Bye CakePHP, bye dAuth... Hello Drupal!

I'm afraid the time has come to say goodbye to CakePHP, and to the projects I've been working on for it.
I still like Cake ... In fact, the further development of 1.2 goes the more I like it (well, generally spoken that is ... because there are some minor things I don't like but that's not important now). The truth of the matter is I like to develop, I like the php language and I enjoy working with Cake.
But .. all the sites I currently work on are all community sites or blogs, and although some of them have some specific requirements, in the end it's all very generic and a full blown content management system like Drupal proves much more useful and feature full then developing my own application in a web application framework such as Cake. (even if that's becoming easier and easier to do)

I think Drupal is a magnificent CMS because it is plug and play (I need that because my time is getting pretty sparse lately!) but also because it has a pretty active community: there are so many 3rd party modules being developed, and usually you can just upload the module in your modules folder , enable it from your control panel and presto!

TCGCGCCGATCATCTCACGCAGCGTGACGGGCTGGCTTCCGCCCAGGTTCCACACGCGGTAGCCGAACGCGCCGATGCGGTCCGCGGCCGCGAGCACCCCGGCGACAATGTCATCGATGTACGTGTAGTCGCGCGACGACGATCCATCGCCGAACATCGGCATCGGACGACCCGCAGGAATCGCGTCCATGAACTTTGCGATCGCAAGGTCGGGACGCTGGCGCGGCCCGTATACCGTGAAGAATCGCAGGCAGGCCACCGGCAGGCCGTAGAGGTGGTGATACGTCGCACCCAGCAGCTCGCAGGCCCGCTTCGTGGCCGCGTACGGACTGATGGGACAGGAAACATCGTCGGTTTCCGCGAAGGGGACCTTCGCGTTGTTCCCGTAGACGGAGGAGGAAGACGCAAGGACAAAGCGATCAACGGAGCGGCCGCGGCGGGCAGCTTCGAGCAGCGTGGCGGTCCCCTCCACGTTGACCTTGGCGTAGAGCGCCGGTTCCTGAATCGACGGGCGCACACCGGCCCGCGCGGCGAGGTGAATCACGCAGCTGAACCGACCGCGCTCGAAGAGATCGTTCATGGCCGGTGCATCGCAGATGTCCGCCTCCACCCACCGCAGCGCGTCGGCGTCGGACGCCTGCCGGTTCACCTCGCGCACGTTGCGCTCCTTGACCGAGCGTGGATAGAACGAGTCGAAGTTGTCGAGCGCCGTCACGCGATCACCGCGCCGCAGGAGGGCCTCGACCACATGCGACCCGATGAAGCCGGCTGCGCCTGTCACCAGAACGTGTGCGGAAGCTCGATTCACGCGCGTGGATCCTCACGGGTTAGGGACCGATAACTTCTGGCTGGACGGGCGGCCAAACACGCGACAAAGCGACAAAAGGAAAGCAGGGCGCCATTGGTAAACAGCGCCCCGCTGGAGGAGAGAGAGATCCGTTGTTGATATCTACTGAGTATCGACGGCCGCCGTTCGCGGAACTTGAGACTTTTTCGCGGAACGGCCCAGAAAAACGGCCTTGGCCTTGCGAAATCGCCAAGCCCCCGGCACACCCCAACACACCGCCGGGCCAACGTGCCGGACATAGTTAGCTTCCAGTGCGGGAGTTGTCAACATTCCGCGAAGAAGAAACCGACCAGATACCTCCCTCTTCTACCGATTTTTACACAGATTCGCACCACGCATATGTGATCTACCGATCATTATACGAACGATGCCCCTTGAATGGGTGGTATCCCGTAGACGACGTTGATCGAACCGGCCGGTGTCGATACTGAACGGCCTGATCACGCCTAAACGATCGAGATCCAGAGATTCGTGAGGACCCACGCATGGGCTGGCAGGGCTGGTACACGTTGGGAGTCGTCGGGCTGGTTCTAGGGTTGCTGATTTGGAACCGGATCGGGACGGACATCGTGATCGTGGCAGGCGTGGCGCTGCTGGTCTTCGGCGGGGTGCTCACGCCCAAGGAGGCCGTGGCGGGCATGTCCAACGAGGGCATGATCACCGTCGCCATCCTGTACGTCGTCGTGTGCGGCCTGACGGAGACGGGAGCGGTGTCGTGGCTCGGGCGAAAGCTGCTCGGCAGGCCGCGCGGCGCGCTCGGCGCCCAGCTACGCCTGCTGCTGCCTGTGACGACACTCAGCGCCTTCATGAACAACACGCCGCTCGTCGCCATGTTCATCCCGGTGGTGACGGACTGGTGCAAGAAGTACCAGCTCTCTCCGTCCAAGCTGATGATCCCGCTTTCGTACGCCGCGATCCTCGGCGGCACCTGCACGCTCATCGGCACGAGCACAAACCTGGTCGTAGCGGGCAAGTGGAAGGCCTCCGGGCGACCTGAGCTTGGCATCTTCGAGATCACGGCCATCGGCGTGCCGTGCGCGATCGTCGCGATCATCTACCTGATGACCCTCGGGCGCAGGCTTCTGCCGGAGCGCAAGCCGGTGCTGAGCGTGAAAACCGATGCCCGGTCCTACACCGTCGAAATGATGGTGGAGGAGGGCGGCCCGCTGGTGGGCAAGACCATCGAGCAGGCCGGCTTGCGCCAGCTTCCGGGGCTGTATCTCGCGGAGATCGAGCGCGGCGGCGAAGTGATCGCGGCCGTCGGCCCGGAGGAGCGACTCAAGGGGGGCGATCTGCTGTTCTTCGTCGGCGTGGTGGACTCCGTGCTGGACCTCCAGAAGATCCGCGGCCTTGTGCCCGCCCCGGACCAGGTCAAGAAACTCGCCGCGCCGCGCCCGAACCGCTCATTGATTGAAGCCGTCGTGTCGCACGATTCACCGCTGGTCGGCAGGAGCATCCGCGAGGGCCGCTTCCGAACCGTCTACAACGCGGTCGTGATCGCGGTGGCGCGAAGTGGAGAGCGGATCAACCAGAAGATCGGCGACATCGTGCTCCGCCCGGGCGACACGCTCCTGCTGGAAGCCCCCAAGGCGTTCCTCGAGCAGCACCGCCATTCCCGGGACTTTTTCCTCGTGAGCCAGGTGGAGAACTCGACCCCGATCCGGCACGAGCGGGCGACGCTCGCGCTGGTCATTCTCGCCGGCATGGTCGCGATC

Also Drupal seems to have a pretty slick API, this is important for me because I will still need to program some stuff every once in a while because not everything I need is available yet.

If I would ever use Cake again, I would probably abuse it as a console application framework (especially for it's simple datalayer), or of course if I would have to create a very customized web application such as I did recently, but none is planned in the forseeable future.

A special note about dAuth:
CakePHP 1.2 will have an auth component included, I don't know the current state but as far as I know it's not (and never will be, judging my talks with a cake dev) as advanced as dAuth. However, this is not necessarily a bad thing:
The further I've tried to perfect the safeguarding of the confidentiality of the password (trough hashing it, using the challenge response paradigm, etc) the more I've come to realize you can never get a perfect result on plain http using js/php. Just switch to https and you get great encryption where you don't need to bother about the confidentiality of a password, and it's almost no hassle. So these are things that shouldn't be in your php/js code, which saves you a lot of efforts and is perfectly secure (at least: the aspect of confidentiality!

But.. another part of the system were the "added bits" of security such as the brute force detection. I hope the cake guys will include something like that in their auth component because I think this is a must.

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